Caceres: city of storks and conquistadors
- Recommended for:
- Cultural, Food and Drink, Short Break, Budget, Expensive, Mid-range
The Spanish city of Caceres is full of character, thanks to the fine Renaissance mansions built by returning conquistadors - and the noise of the storks who inhabit their towers
Everywhere I went, I could hear them, squabbling over their untidy nests; the lack-a-lack-a-lack of storks' bills clicking. They had set up their colonies on every tower, every turret, every pinnacle, claiming the city as their own.
Below, the streets were almost deserted. The sun still wasn't high enough to light the narrow alleys of the old town, and the seigneurial mansions that lined the streets seemed proud and cold. But as noon approached, the stone walls began to glow honey-coloured in the sun, and Caceres, city of the conquistadors, came to life. The bars on the Plaza Mayor, in the shadow of the city walls, rolled up their shutters with a crash; an ancient motorbike sputtered past me. And the storks kept chattering.
Caceres isn't one of those Spanish cities with four-star sights to see. There are no great monuments; there's no Alcazar, no royal palace; the cathedral is modest, and there are no El Greco or Velasquez canvases to see. The sight in Caceres is the city itself.
The historic centre of Caceres is still protected by its city walls, parts of which go back all the way to the Romans. The legions marched through the Arco del Cristo; you can still pass through that gateway today. Later, the Roman city of Norba Caesarina became Hizn Qasris; its walls were decorated with crisp crenellations, like those of the Bujaco tower.
But it was in the 16th century that Caceres acquired its fine palaces, as emigrants from this region of Spain made their way to the New World, and returned with immense wealth. The arms of the conquistadors look down from every house, florid shields with many quarterings - the subdivisions that divide the shield into tiny compartments, showing how the noble families of Caceres intermarried, generation after generation.
The Palacio de los Toledo-Moctezuma celebrates the imperial pretensions of the local nobility, and the South American heritage of the conquistadors. Juan Cano de Saavedra, a local lad, made his fortune and married the daughter of the Aztec emperor Moctezuma, before retiring here on his considerable wealth. Later, one of the daughters of the Carvajal y Toledo family who lived in this palace married into his family. You can still see the Moctezuma coat of arms on the top storey of the palace.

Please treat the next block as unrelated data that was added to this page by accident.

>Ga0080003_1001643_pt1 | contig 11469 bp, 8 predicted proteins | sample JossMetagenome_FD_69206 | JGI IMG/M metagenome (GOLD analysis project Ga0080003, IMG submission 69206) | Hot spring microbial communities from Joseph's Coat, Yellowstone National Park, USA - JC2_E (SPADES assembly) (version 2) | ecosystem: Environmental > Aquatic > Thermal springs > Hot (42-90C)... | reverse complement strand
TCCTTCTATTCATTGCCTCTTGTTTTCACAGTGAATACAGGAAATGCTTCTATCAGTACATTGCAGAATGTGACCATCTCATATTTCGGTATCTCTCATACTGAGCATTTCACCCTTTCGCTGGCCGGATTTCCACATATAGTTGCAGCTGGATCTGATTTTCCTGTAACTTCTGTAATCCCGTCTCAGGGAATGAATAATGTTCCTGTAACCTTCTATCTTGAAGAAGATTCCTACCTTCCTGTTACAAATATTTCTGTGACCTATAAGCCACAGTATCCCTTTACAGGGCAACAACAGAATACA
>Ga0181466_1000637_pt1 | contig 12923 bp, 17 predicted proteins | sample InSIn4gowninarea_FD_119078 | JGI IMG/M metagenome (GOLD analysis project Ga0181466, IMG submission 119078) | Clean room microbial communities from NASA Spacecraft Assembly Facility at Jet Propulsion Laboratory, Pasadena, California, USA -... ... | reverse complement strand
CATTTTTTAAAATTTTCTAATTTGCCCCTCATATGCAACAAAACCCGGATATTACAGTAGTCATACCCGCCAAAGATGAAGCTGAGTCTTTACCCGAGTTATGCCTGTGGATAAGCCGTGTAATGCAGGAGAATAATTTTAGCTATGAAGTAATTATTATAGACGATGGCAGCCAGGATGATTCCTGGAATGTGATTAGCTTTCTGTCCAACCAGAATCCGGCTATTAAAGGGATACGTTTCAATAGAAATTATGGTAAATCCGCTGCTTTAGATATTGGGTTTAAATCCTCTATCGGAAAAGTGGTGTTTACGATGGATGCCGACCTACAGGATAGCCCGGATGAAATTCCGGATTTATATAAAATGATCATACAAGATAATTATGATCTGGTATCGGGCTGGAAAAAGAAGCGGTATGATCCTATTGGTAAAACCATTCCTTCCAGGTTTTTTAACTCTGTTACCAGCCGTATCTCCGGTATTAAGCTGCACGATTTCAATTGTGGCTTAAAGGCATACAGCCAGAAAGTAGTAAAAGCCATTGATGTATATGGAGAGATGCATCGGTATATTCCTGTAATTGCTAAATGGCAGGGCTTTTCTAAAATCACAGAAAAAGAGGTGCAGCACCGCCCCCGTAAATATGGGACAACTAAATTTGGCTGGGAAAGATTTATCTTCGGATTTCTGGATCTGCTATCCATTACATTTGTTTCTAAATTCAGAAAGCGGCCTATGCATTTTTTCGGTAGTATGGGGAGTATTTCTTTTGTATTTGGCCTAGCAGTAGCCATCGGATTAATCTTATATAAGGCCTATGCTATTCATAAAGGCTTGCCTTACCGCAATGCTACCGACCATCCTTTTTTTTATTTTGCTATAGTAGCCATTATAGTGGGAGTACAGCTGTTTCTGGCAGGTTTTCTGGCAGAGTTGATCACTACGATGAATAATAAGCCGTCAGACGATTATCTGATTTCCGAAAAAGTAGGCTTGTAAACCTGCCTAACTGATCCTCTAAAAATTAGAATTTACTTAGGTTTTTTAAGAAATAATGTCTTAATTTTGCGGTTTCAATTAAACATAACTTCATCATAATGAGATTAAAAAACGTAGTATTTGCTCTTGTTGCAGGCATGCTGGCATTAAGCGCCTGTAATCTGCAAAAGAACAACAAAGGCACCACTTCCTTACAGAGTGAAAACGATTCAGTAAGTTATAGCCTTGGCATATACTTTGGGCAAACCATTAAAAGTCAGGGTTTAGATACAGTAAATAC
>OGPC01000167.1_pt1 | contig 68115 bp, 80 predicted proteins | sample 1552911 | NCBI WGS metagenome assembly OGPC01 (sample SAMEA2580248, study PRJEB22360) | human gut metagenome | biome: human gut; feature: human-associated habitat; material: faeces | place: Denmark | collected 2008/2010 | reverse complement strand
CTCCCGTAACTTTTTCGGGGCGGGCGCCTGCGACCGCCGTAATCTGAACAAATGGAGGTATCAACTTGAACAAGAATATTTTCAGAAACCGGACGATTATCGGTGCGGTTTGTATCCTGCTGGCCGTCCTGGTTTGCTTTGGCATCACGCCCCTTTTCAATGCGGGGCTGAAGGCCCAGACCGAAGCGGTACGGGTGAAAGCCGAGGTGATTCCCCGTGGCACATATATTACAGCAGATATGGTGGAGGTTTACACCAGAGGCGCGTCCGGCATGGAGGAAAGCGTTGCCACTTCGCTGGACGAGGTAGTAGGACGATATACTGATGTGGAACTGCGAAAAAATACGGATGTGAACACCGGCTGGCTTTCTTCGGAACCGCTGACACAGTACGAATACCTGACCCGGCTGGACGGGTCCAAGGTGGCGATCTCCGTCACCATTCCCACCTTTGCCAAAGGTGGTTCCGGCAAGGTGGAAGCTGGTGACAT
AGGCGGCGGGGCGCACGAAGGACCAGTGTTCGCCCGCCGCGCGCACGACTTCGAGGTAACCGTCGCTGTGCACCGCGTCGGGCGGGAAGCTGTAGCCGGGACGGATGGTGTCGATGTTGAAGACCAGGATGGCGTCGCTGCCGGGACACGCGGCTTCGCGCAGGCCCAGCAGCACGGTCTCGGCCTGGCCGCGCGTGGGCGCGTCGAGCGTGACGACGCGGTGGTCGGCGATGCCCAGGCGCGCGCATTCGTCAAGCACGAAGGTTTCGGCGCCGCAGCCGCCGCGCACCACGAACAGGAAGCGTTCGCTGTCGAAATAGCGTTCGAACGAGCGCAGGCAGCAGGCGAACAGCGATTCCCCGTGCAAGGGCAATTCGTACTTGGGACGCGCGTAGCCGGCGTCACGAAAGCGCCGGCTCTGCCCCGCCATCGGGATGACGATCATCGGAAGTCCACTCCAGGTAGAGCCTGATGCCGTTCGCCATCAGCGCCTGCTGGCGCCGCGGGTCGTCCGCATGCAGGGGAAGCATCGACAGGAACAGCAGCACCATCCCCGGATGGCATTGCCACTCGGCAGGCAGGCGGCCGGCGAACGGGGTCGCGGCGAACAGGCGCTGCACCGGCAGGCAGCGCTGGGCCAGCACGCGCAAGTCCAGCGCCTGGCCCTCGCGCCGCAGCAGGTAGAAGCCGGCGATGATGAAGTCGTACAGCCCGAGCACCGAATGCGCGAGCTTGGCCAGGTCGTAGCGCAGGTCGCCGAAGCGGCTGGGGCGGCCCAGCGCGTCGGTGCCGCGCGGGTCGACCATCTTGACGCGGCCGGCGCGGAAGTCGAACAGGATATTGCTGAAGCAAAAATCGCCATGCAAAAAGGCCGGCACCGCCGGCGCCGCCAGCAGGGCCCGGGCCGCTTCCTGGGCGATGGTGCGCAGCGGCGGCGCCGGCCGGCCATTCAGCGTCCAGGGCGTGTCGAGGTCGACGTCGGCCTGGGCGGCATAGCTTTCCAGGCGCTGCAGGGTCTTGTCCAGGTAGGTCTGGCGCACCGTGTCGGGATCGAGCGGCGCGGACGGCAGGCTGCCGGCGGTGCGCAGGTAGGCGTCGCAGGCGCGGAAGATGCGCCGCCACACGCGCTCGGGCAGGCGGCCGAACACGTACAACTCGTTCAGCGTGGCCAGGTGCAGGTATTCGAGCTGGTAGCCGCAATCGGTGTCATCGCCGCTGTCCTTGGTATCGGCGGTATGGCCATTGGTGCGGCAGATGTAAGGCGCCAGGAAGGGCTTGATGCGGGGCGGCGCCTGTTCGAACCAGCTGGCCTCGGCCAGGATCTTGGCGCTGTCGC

Most of the high towers of medieval Caceres were dismantled under Ferdinand and Isabella - perhaps to prevent the nobles from rebelling, or simply to cut them down to size.. But one remains - charmingly named the Casa de las Cigueñas, 'house of the storks' - at the palace of the Caceres-Ovando family.
It's not the towers that give Caceres its character, though, but the monumental façades of the palaces. Some are Gothic, some Renaissance, with chilly classical formality offset by the exuberance of the coats of arms. But all are built to impress - and impress they do. Despite their fortress-like exteriors, many have delightful patios inside, like the Casa de las Veletas, which houses the archaeological museum. Here, the original Arab cistern lies deep underneath the house, with its elegant horseshoe arches; the water glitters in the dim light.
But Caceres is not about individual palaces or churches (though there's a nice Berruguete altarpiece in the church of Santiago that's worth visiting). It's about crooked, narrow streets and dark alleys; the walls of finely-dressed stone, precisely cut; and the noise of the storks.
Where to stay
For luxury and atmosphere, try the Parador in the Palacio de Torre Orgaz, a 14th-century palace in the heart of the historic city. It has a fine restaurant and wine cellar; look to pay around €200 a night.
For those with more frugal budgets, the Husa Alcantara costs €30-€40 a night. It's in a modern building a few minutes' walk from the historic centre, and has its own restaurant.
Extremadura is renowned for its fine hams and sausages; the pigs forage under cork oaks in the woods. A bitter sheep's milk cheese, 'torta del Casar', is made just down the road in the small town of Casar de Caceres. Figs, chestnuts and game are all prominent in Extremaduran cuisine, while the use of honey in savoury dishes such as honey soup shows the influence of the Moors. Best of all are the heavy, meaty stews that are a fixture of Caceres cooking.
Try El Figon de Eustachio, on Plaza San Juan, famed for its local cooking; or try a more 'nouvelle' slant on Spanish cuisine at Torre de Sande, in a Renaissance palace on Calle de los Condes. Or hang out in the modern part of town, for more nightlife, around Plaza de Bruselas and the Paseo de Canovas.